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AUS Tertiary Update Vol 4 No 17

In our lead story this week…..
The Association of University Staff has written to the Chancellors, Vice-Chancellors and student presidents of the country's eight universities inviting them to a crisis summit meeting on last week's Budget announcement on tertiary funding. In a letter, AUS Executive Director, Rob Crozier, says it is essential that all the parties affected – Councils, Vice-Chancellors, staff and students – should discuss the implications of either accepting or rejecting the Government's 2.6% fee-freeze offer (in reality about 1.8%). He is suggesting the meeting be held in Wellington as soon as possible, but in the meantime says the various parties should also discuss the issue at the local level.

Also in Tertiary Update this week:
1. Action on the campuses
2. AUS criticises fee-freeze link with 'excellence' funding
3. TEC no threat, says Minister
4. Church minister speaks up for academic freedom
5. UK universities cash-strapped
6. European universities seek harmonisation
7. Journal costs escalate

There has been strong criticism, along with direct action, from universities in reaction to the Government's fee-freeze offer unveiled in last week's Budget. The AUS organised forums for Massey University's Palmerston North and Albany staff on Wednesday (29 May) while the Association of Staff in Tertiary Education (ASTE) helped organise a similar event at the Wellington campus. The Massey Vice-Chancellor, Professor James McWha, urged staff to attend and also spoke at the Palmerston North forum. Professor McWha told staff that all eight university Vice-Chancellors have confirmed that they are "not of a mind to accept the offer" because it is not sufficient to maintain the quality of university education in New Zealand. The final decision on whether or not to accept the Government's offer must be made by university councils by 1 August. He pointed out that there had already been an impact on the university of a "very small increase" in funding in the current year. "We need substantially more than the government appears ready to offer, if we are to maintain staffing levels and ensure we can adequately reward our staff," he said.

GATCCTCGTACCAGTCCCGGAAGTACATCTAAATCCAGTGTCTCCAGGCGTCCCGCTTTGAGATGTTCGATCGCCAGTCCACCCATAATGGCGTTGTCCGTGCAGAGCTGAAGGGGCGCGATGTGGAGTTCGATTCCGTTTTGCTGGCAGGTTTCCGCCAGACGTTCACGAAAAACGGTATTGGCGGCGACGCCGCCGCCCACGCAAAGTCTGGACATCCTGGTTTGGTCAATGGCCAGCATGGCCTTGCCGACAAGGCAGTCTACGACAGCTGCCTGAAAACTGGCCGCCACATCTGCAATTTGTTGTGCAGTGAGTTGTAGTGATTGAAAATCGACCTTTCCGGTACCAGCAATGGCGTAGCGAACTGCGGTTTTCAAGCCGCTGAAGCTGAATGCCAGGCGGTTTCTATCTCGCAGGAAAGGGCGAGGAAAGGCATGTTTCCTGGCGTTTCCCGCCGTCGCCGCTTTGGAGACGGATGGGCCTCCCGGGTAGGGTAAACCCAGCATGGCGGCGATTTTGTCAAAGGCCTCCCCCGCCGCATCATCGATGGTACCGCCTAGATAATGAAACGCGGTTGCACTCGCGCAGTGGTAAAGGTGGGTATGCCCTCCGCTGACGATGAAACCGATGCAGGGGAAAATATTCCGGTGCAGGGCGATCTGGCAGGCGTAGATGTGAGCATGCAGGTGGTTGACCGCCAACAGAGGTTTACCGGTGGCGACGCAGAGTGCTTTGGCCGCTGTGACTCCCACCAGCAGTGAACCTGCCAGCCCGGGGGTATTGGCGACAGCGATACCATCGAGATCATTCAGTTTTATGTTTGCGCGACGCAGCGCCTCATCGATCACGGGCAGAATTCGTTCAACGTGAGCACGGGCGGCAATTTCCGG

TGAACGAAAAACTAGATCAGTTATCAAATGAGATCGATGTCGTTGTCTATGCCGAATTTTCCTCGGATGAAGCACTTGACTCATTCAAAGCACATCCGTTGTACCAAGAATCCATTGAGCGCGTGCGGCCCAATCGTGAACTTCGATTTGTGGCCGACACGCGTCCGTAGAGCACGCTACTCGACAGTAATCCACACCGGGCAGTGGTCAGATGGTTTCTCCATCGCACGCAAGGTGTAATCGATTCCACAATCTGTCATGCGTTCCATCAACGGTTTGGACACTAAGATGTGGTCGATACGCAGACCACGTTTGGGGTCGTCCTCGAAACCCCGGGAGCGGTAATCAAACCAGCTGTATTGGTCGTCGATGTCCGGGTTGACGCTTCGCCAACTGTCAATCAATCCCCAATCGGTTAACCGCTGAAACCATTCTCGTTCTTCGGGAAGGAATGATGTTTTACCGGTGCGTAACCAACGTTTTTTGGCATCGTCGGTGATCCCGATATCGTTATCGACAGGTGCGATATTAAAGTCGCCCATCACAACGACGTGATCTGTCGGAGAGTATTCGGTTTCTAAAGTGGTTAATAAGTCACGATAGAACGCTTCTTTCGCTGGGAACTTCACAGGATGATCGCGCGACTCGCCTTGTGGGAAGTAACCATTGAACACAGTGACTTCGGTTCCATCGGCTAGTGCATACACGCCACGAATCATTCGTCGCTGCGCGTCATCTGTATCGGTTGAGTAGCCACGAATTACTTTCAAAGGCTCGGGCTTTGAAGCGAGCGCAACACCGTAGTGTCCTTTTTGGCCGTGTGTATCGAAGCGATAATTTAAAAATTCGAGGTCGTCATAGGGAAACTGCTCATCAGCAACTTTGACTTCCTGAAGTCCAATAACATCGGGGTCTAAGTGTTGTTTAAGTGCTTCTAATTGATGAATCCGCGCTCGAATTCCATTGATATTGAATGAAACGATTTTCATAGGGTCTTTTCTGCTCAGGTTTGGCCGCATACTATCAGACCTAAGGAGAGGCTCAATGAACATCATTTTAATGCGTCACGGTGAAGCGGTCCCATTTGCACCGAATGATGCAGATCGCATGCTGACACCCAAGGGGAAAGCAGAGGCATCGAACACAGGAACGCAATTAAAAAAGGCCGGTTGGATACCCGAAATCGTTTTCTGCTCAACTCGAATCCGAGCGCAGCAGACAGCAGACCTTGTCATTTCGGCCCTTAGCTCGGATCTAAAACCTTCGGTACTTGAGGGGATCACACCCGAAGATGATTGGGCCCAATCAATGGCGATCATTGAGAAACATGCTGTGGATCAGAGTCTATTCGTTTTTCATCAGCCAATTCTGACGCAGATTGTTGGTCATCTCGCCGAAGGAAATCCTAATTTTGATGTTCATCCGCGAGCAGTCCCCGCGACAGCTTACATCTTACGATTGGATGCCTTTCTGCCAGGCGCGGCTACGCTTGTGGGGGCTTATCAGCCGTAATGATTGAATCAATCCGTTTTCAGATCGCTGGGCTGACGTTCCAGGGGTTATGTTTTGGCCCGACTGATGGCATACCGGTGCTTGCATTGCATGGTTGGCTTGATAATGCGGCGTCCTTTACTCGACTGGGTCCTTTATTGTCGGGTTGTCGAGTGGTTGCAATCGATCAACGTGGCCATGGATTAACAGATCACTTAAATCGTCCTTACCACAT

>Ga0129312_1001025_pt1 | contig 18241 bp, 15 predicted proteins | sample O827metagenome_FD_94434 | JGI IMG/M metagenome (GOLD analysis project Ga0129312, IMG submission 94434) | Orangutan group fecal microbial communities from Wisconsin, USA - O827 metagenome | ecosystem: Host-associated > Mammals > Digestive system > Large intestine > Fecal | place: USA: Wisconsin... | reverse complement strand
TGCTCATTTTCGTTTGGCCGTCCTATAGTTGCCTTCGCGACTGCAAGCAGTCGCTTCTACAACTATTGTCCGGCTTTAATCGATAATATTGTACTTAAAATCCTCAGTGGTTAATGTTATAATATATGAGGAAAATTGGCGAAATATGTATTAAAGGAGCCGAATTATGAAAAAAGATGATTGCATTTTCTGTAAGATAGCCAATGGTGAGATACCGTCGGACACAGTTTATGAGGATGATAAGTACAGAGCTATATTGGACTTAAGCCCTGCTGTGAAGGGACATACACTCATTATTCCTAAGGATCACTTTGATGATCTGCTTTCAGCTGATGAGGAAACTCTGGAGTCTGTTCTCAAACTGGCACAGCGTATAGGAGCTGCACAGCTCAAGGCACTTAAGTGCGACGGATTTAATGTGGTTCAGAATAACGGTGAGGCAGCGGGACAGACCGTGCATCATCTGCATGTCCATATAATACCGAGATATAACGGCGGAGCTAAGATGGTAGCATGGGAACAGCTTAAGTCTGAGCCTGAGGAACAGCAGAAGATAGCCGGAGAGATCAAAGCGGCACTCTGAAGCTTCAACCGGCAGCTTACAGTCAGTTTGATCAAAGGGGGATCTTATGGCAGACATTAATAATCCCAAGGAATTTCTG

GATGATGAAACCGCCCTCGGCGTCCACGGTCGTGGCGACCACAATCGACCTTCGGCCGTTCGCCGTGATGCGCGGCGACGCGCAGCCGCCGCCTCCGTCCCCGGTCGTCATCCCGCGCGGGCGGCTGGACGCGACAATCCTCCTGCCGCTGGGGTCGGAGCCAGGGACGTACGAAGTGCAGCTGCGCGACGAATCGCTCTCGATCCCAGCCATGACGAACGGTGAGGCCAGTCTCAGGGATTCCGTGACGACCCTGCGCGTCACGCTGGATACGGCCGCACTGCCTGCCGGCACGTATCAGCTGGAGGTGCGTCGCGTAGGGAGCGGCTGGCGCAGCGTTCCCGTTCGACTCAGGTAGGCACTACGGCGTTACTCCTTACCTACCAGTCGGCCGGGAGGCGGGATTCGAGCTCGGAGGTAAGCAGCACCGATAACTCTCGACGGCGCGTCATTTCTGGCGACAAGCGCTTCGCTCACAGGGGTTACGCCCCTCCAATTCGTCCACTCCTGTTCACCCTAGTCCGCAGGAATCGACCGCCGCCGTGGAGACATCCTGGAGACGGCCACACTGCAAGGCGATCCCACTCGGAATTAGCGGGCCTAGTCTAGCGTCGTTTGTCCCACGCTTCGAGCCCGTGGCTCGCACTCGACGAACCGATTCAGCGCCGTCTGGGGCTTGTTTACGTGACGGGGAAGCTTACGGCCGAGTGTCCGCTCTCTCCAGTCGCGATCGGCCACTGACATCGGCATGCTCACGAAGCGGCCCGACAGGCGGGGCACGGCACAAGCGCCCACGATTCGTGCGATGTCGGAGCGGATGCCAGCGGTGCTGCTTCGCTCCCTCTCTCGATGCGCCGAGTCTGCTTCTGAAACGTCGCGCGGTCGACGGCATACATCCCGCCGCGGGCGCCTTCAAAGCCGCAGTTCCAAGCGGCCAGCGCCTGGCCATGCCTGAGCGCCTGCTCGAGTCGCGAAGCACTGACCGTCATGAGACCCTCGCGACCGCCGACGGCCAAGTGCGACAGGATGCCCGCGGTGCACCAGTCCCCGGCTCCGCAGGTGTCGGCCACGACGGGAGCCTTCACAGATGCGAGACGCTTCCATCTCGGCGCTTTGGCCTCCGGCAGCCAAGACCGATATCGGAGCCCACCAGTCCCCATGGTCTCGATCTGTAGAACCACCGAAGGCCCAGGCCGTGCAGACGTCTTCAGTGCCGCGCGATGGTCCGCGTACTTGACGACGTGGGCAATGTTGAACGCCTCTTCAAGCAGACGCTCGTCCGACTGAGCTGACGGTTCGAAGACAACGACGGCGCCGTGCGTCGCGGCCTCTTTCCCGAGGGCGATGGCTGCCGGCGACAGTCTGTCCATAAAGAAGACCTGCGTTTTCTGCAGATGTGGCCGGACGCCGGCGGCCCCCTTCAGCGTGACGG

Earlier, more than 3000 staff and students from Canterbury attended a rally in protest at the funding offer. The Vice-Chancellor, Daryl Le Grew, who had closed down the university for the afternoon, addressed the rally. He told the crowd: "We've heard a lot about the knowledge society and the knowledge-driven economic recovery. It's hollow rhetoric if it's not going to be backed up by some decent funding." He said the university was already $5m worse off by accepting the fee-freeze deal for this year, and would be another $5m worse off if it accepted another similar deal. In a show of solidarity, staff and students from Lincoln University and from Otago University's Christchurch School of Medicine joined the Canterbury rally.
Meanwhile, the Vice-Chancellor of Waikato University, Bryan Gould, says the universities and the Government are on a collision course over the matter of funding. He takes the Government to task for deciding on the offer without negotiating, or even discussing the matter, with the universities. "Their unilateral decision was the way it was going to be," he says. "It's a bit rich therefore to be told that it's now 'too late' to make the argument that the deal cannot be accepted". The Waikato Vice-Chancellor calls for common sense to be brought to bear, saying that everyone wants to hold down fees, and all that is needed to make this possible is "a fair offer".